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  1. #1
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    Making a portrait session last long enough?

    Before I launch my site and start booking paying clients for outdoor portrait shoots, I have a problem to fix. I've done 5 or 6 regular pro-bono shoots to grow my portfolio, familiarize myself with my lighting equipment, and just learn how to direct people while shooting portraits of them, etc. But ideally, I want to be able to provide a client with 10-20 proofs of shots that are worth editing and keeping, so they can go through them and have a wide selection to choose from if they end up ordering prints.

    So far, I've noticed that I sort of run out of ideas around 1 hour into the shoot. This generally leaves me with something more like 5 or 10 good images, where I need more. I have heard it's not uncommon for a shoot to last longer than 3 hours, which helps justify the price some photographers charge for a sitting. Is there something I'm missing, or should I just push it and try to fill it out to something more like 2 hours? Are there any tricks I can use to expand the length of the session?
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  2. #2
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    2 - 3 hours for a portrait/family session. That's a really really long time and if I was the client I would get sick of that much time posing. Not too mention little kids don't have the attention span for 2 hours of posing. I would work on getting more/better shots in less time.
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  3. #3
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    Unless you're going to multiple locations where driving time would be a factor, 2 hours seems like a really long time to sit in front of a camera...

    I agree with mcwfarms - I would try to keep it around an hour and just try to get more keepers in there.

    And, 10 good images sounds good to me for an hour of shooting.


    ...I don't know, maybe it's just me - but I can't see buying prints of more than 4-5 different poses. Yeah, it's nice to have a lot to pick from though.


    This coming from a 'non-pro' though, so keep that in mind. Think of it (this post) as from the point of view of the client, lol.

  4. #4
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    Sounds good... I guess it is less that I think they'll buy more prints if there are 20 keepers than that I want to offer a variety of options for them to choose from instead of sticking with 6 or 7 "standard" poses. I do like the idea of just working on getting more keepers in the same hour though. Maybe if I pre-plan various poses instead of flying by the seat of my pants, I'll be efficient enough to crank out a couple more than 10 keepers in an hour.
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  5. #5
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    Interesting thread in the sense that it fits what I keep saying about today's wedding photogs. You are working on making life harder for yourself. Why?

    Today's average wedding seems to be around 800-1000 shots. Mine were 250-300 tops. all important shots were there but I spent a lot less time than today's photog working on that project.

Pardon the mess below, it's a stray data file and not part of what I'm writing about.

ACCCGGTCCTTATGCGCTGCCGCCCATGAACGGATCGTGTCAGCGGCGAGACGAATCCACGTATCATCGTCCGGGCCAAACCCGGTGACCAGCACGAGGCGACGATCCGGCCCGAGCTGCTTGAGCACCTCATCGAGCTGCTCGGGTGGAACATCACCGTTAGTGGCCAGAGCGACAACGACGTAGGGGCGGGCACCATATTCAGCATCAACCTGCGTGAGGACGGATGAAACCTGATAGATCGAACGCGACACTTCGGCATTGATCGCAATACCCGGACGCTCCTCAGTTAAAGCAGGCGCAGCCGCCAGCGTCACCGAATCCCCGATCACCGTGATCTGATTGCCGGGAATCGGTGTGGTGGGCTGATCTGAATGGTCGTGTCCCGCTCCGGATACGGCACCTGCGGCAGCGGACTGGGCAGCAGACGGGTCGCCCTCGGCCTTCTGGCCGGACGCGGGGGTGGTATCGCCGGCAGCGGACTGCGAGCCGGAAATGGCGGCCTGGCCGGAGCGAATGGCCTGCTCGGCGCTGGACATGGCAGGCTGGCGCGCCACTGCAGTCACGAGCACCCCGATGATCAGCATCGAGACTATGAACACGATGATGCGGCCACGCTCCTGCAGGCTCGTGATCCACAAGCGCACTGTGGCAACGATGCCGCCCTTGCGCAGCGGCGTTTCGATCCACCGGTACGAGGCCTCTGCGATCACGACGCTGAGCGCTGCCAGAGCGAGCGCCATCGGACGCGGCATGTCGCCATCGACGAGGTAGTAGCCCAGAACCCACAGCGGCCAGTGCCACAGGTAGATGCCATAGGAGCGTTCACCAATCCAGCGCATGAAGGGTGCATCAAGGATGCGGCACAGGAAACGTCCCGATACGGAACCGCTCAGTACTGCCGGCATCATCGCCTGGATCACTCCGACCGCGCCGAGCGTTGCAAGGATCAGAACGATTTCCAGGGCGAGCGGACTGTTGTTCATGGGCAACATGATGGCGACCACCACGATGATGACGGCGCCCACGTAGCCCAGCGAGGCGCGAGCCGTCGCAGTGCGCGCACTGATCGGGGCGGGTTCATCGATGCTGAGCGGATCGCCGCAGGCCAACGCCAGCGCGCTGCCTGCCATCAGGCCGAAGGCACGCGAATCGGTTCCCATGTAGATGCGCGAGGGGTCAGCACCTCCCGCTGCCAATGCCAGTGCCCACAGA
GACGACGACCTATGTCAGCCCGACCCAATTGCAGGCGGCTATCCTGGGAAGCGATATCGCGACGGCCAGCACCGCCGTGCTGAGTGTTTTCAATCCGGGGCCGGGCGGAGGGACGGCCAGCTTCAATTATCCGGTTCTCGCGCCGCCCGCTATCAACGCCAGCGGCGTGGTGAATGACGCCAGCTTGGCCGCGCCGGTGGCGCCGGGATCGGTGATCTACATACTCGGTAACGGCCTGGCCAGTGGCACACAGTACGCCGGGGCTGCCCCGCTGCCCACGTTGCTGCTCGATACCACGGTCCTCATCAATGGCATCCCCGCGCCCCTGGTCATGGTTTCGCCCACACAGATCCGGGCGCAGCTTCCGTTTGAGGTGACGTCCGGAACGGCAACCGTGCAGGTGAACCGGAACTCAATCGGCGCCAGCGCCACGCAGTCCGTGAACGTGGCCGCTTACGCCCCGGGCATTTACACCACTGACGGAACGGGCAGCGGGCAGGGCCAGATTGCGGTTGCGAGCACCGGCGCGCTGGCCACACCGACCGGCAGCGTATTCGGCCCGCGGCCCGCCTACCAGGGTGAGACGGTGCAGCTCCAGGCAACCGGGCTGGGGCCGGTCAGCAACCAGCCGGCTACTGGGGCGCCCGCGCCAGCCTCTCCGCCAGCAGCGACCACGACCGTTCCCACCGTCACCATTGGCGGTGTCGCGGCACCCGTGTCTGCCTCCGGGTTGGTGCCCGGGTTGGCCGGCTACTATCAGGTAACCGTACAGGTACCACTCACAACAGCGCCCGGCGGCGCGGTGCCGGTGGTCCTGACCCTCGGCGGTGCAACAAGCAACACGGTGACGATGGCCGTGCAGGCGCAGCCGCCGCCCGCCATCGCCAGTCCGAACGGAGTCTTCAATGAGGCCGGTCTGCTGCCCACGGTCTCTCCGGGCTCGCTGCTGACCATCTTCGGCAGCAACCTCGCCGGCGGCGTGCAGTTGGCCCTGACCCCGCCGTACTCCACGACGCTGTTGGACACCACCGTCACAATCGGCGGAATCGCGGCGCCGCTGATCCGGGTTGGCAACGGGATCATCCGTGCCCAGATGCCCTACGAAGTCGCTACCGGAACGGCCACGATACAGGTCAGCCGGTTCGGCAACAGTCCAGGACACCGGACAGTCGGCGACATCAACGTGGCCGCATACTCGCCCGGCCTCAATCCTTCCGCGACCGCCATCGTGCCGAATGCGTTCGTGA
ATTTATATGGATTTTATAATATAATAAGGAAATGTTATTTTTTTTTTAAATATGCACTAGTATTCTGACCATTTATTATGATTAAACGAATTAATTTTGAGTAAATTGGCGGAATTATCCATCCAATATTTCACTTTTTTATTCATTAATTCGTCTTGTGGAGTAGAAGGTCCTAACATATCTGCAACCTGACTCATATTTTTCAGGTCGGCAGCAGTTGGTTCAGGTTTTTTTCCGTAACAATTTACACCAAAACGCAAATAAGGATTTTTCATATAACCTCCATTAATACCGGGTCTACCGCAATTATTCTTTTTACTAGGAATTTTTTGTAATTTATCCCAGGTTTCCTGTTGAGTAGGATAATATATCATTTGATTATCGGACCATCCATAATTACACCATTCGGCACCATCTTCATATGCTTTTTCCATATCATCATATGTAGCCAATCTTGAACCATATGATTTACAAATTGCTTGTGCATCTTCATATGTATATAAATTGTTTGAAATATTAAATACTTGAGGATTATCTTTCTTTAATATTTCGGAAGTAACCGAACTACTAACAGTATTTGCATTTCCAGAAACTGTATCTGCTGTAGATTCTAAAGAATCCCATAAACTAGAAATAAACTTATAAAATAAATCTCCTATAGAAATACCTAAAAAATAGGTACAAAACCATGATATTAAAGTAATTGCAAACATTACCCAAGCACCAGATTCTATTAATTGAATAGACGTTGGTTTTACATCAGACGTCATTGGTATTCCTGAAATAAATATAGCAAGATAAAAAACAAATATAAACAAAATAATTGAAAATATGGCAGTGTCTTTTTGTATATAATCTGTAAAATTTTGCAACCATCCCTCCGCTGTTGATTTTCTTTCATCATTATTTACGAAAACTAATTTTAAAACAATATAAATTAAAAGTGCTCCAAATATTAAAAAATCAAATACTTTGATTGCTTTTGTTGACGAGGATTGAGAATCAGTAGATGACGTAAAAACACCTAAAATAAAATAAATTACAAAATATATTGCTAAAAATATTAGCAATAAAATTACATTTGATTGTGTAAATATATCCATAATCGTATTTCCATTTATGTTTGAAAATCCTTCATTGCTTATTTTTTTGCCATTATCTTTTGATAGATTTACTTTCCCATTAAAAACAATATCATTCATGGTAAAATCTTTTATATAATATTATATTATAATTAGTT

And that is the same with your portrait dilemma. How many portraits of myself (and my family) at this one point in my life do I need? ONE.

    5-10 proofs are more than enough. I only need one good shot.

    Concentrate on getting a really good shot rather than a whole bunch of choices.

    I did not do a lot of portrait sittings but that was the way they worked out. 4-5 proofs. And all prints were of the same image.

    Do you know that grocery stores are working on reducing the number of choices on the shelves because they realized that having 50 different versions of basically the same product did not help sales?
    "Every child is an artist. The problem is how to remain an artist once you grow up."
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  6. #6
    KmH
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    Who is choosing the locations for your shoots? You or the client?
    . . . . . . Keith . . . . . . .How Do I Use My Digital SLR?...

    * * * * * * * * * * A photograph is a roughly approximate 2-D interpretation of a 3-D reality. * * * * * * * * * *

  7. #7
    No longer a newbie, moving up!
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    Quote Originally Posted by KmH View Post
    Who is choosing the locations for your shoots? You or the client?
    Depends on the client. If they don't have a specific spot in mind, I have several areas that are tried and true for portraits that I'll default to, depending on weather, subject, what the client is looking for, etc.
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  8. #8
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    You should be able to get a ton of good shots out of an hour session. People get tired of pictures after a while, especially kids, and the more pictures you take, the more you gotta sort and process.

    You should be able to get a good number of shots out of half an hour if they are co-operative.

  9. #9
    KmH
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    Quote Originally Posted by TobascoJackson View Post
    Quote Originally Posted by KmH View Post
    Who is choosing the locations for your shoots? You or the client?
    Depends on the client. If they don't have a specific spot in mind, I have several areas that are tried and true for portraits that I'll default to, depending on weather, subject, what the client is looking for, etc.
    How do you handle it when the client selects a location you're not familar with? Do you scout the location prior to the sitting? If you do, do you charge for your time to do so?
    . . . . . . Keith . . . . . . .How Do I Use My Digital SLR?...

    * * * * * * * * * * A photograph is a roughly approximate 2-D interpretation of a 3-D reality. * * * * * * * * * *

  10. #10